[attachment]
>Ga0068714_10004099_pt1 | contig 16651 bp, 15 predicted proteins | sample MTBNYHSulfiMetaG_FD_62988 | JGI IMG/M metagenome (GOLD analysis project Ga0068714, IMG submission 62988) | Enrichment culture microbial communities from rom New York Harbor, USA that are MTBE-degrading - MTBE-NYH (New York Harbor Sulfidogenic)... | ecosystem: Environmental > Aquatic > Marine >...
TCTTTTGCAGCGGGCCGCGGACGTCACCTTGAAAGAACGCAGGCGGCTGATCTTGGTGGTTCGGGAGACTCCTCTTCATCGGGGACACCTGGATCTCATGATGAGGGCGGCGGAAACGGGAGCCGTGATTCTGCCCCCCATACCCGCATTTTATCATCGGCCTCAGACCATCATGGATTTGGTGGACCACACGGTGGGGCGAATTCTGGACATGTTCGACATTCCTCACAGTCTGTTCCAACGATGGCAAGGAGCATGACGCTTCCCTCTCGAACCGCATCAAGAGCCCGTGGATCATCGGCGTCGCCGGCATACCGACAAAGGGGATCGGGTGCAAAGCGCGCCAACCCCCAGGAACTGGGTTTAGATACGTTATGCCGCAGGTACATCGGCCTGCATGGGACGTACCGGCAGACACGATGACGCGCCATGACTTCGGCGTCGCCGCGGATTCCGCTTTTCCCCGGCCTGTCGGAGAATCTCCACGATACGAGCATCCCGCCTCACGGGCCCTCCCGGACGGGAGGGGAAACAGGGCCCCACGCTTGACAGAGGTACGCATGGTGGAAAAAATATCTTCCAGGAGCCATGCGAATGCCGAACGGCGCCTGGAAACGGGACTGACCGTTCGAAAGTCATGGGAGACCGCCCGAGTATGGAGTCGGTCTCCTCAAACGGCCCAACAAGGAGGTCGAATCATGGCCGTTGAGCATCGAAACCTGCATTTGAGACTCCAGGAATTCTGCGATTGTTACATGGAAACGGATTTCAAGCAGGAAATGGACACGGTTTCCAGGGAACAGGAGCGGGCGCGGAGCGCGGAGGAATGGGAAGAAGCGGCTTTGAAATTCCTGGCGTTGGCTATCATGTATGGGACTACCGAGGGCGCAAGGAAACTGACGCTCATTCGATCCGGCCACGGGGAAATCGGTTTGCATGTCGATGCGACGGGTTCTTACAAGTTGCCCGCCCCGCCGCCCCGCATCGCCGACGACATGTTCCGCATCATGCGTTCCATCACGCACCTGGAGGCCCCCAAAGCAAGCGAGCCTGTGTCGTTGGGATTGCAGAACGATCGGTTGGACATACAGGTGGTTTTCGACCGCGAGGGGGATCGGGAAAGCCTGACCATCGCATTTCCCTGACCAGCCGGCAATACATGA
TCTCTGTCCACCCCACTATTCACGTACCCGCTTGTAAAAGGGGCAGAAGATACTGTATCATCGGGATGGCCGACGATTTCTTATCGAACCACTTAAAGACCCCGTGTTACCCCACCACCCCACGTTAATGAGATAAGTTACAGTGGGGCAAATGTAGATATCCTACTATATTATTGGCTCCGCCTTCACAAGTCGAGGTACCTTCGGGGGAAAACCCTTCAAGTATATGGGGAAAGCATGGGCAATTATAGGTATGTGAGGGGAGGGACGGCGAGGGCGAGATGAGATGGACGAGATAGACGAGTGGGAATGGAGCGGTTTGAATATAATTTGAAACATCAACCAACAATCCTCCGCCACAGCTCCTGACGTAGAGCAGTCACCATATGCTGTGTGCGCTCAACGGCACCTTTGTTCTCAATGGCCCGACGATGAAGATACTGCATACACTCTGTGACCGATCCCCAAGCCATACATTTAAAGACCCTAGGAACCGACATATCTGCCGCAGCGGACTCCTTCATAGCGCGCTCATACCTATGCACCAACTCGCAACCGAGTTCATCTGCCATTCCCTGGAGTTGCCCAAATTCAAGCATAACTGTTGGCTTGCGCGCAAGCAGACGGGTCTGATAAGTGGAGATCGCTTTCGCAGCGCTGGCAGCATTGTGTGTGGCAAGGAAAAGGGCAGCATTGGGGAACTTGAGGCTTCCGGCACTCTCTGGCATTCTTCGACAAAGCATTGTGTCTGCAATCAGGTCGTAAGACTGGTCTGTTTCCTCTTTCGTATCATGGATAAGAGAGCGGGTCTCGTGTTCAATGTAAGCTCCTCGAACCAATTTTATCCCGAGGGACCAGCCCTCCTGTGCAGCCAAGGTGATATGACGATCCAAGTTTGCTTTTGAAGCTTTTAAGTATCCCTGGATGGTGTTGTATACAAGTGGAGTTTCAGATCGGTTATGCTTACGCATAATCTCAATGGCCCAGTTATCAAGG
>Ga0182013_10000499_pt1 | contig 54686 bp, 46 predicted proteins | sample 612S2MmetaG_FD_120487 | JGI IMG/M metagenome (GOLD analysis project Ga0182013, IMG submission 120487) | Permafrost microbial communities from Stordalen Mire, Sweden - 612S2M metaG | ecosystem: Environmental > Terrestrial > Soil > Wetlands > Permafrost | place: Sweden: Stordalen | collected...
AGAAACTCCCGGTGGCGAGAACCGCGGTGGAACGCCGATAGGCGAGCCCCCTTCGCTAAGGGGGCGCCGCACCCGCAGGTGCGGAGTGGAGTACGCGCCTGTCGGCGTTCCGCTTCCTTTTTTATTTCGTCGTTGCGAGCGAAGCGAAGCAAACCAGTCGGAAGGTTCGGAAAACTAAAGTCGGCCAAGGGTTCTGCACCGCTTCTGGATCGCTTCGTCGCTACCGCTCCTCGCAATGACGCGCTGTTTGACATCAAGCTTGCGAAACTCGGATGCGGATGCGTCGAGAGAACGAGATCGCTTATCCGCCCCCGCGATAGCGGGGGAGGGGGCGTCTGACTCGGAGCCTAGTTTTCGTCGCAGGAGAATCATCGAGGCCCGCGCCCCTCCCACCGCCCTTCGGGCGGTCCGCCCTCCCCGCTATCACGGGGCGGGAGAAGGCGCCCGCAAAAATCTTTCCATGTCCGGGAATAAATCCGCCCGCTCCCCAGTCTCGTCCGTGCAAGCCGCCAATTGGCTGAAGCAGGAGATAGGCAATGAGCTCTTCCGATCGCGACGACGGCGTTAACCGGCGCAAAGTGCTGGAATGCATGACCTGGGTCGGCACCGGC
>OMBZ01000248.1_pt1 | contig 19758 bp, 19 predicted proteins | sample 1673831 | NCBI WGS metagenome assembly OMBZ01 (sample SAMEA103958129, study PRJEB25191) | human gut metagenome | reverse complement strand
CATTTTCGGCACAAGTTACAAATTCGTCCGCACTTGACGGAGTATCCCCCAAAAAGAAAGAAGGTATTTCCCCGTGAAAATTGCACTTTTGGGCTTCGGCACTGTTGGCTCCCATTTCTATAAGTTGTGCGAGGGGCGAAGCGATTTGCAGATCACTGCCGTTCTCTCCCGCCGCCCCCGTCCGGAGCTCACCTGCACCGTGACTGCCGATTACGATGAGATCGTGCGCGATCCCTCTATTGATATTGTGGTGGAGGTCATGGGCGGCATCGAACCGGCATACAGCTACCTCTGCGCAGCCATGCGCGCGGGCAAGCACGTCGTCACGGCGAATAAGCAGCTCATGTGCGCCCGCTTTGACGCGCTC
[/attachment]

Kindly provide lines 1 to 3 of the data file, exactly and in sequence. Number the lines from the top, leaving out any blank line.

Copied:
>Ga0068714_10004099_pt1 | contig 16651 bp, 15 predicted proteins | sample MTBNYHSulfiMetaG_FD_62988 | JGI IMG/M metagenome (GOLD analysis project Ga0068714, IMG submission 62988) | Enrichment culture microbial communities from rom New York Harbor, USA that are MTBE-degrading - MTBE-NYH (New York Harbor Sulfidogenic)... | ecosystem: Environmental > Aquatic > Marine >...
TCTTTTGCAGCGGGCCGCGGACGTCACCTTGAAAGAACGCAGGCGGCTGATCTTGGTGGTTCGGGAGACTCCTCTTCATCGGGGACACCTGGATCTCATGATGAGGGCGGCGGAAACGGGAGCCGTGATTCTGCCCCCCATACCCGCATTTTATCATCGGCCTCAGACCATCATGGATTTGGTGGACCACACGGTGGGGCGAATTCTGGACATGTTCGACATTCCTCACAGTCTGTTCCAACGATGGCAAGGAGCATGACGCTTCCCTCTCGAACCGCATCAAGAGCCCGTGGATCATCGGCGTCGCCGGCATACCGACAAAGGGGATCGGGTGCAAAGCGCGCCAACCCCCAGGAACTGGGTTTAGATACGTTATGCCGCAGGTACATCGGCCTGCATGGGACGTACCGGCAGACACGATGACGCGCCATGACTTCGGCGTCGCCGCGGATTCCGCTTTTCCCCGGCCTGTCGGAGAATCTCCACGATACGAGCATCCCGCCTCACGGGCCCTCCCGGACGGGAGGGGAAACAGGGCCCCACGCTTGACAGAGGTACGCATGGTGGAAAAAATATCTTCCAGGAGCCATGCGAATGCCGAACGGCGCCTGGAAACGGGACTGACCGTTCGAAAGTCATGGGAGACCGCCCGAGTATGGAGTCGGTCTCCTCAAACGGCCCAACAAGGAGGTCGAATCATGGCCGTTGAGCATCGAAACCTGCATTTGAGACTCCAGGAATTCTGCGATTGTTACATGGAAACGGATTTCAAGCAGGAAATGGACACGGTTTCCAGGGAACAGGAGCGGGCGCGGAGCGCGGAGGAATGGGAAGAAGCGGCTTTGAAATTCCTGGCGTTGGCTATCATGTATGGGACTACCGAGGGCGCAAGGAAACTGACGCTCATTCGATCCGGCCACGGGGAAATCGGTTTGCATGTCGATGCGACGGGTTCTTACAAGTTGCCCGCCCCGCCGCCCCGCATCGCCGACGACATGTTCCGCATCATGCGTTCCATCACGCACCTGGAGGCCCCCAAAGCAAGCGAGCCTGTGTCGTTGGGATTGCAGAACGATCGGTTGGACATACAGGTGGTTTTCGACCGCGAGGGGGATCGGGAAAGCCTGACCATCGCATTTCCCTGACCAGCCGGCAATACATGA
TCTCTGTCCACCCCACTATTCACGTACCCGCTTGTAAAAGGGGCAGAAGATACTGTATCATCGGGATGGCCGACGATTTCTTATCGAACCACTTAAAGACCCCGTGTTACCCCACCACCCCACGTTAATGAGATAAGTTACAGTGGGGCAAATGTAGATATCCTACTATATTATTGGCTCCGCCTTCACAAGTCGAGGTACCTTCGGGGGAAAACCCTTCAAGTATATGGGGAAAGCATGGGCAATTATAGGTATGTGAGGGGAGGGACGGCGAGGGCGAGATGAGATGGACGAGATAGACGAGTGGGAATGGAGCGGTTTGAATATAATTTGAAACATCAACCAACAATCCTCCGCCACAGCTCCTGACGTAGAGCAGTCACCATATGCTGTGTGCGCTCAACGGCACCTTTGTTCTCAATGGCCCGACGATGAAGATACTGCATACACTCTGTGACCGATCCCCAAGCCATACATTTAAAGACCCTAGGAACCGACATATCTGCCGCAGCGGACTCCTTCATAGCGCGCTCATACCTATGCACCAACTCGCAACCGAGTTCATCTGCCATTCCCTGGAGTTGCCCAAATTCAAGCATAACTGTTGGCTTGCGCGCAAGCAGACGGGTCTGATAAGTGGAGATCGCTTTCGCAGCGCTGGCAGCATTGTGTGTGGCAAGGAAAAGGGCAGCATTGGGGAACTTGAGGCTTCCGGCACTCTCTGGCATTCTTCGACAAAGCATTGTGTCTGCAATCAGGTCGTAAGACTGGTCTGTTTCCTCTTTCGTATCATGGATAAGAGAGCGGGTCTCGTGTTCAATGTAAGCTCCTCGAACCAATTTTATCCCGAGGGACCAGCCCTCCTGTGCAGCCAAGGTGATATGACGATCCAAGTTTGCTTTTGAAGCTTTTAAGTATCCCTGGATGGTGTTGTATACAAGTGGAGTTTCAGATCGGTTATGCTTACGCATAATCTCAATGGCCCAGTTATCAAGG